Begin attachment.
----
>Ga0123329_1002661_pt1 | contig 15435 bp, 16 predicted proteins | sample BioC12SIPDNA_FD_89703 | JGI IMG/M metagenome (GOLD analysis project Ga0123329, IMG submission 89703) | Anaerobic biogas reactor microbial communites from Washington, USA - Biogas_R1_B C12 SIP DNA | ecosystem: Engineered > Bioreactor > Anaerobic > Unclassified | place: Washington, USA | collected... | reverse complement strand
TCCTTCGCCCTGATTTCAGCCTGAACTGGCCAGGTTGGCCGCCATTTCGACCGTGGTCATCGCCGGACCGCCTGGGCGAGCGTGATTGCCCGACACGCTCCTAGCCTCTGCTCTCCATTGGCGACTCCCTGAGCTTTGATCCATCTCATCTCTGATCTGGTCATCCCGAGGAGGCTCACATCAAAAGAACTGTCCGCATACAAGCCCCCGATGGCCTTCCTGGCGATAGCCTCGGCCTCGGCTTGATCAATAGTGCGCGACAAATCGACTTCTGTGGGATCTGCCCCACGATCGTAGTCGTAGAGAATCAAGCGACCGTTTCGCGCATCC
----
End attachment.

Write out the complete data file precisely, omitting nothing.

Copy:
>Ga0123329_1002661_pt1 | contig 15435 bp, 16 predicted proteins | sample BioC12SIPDNA_FD_89703 | JGI IMG/M metagenome (GOLD analysis project Ga0123329, IMG submission 89703) | Anaerobic biogas reactor microbial communites from Washington, USA - Biogas_R1_B C12 SIP DNA | ecosystem: Engineered > Bioreactor > Anaerobic > Unclassified | place: Washington, USA | collected... | reverse complement strand
TCCTTCGCCCTGATTTCAGCCTGAACTGGCCAGGTTGGCCGCCATTTCGACCGTGGTCATCGCCGGACCGCCTGGGCGAGCGTGATTGCCCGACACGCTCCTAGCCTCTGCTCTCCATTGGCGACTCCCTGAGCTTTGATCCATCTCATCTCTGATCTGGTCATCCCGAGGAGGCTCACATCAAAAGAACTGTCCGCATACAAGCCCCCGATGGCCTTCCTGGCGATAGCCTCGGCCTCGGCTTGATCAATAGTGCGCGACAAATCGACTTCTGTGGGATCTGCCCCACGATCGTAGTCGTAGAGAATCAAGCGACCGTTTCGCGCATCC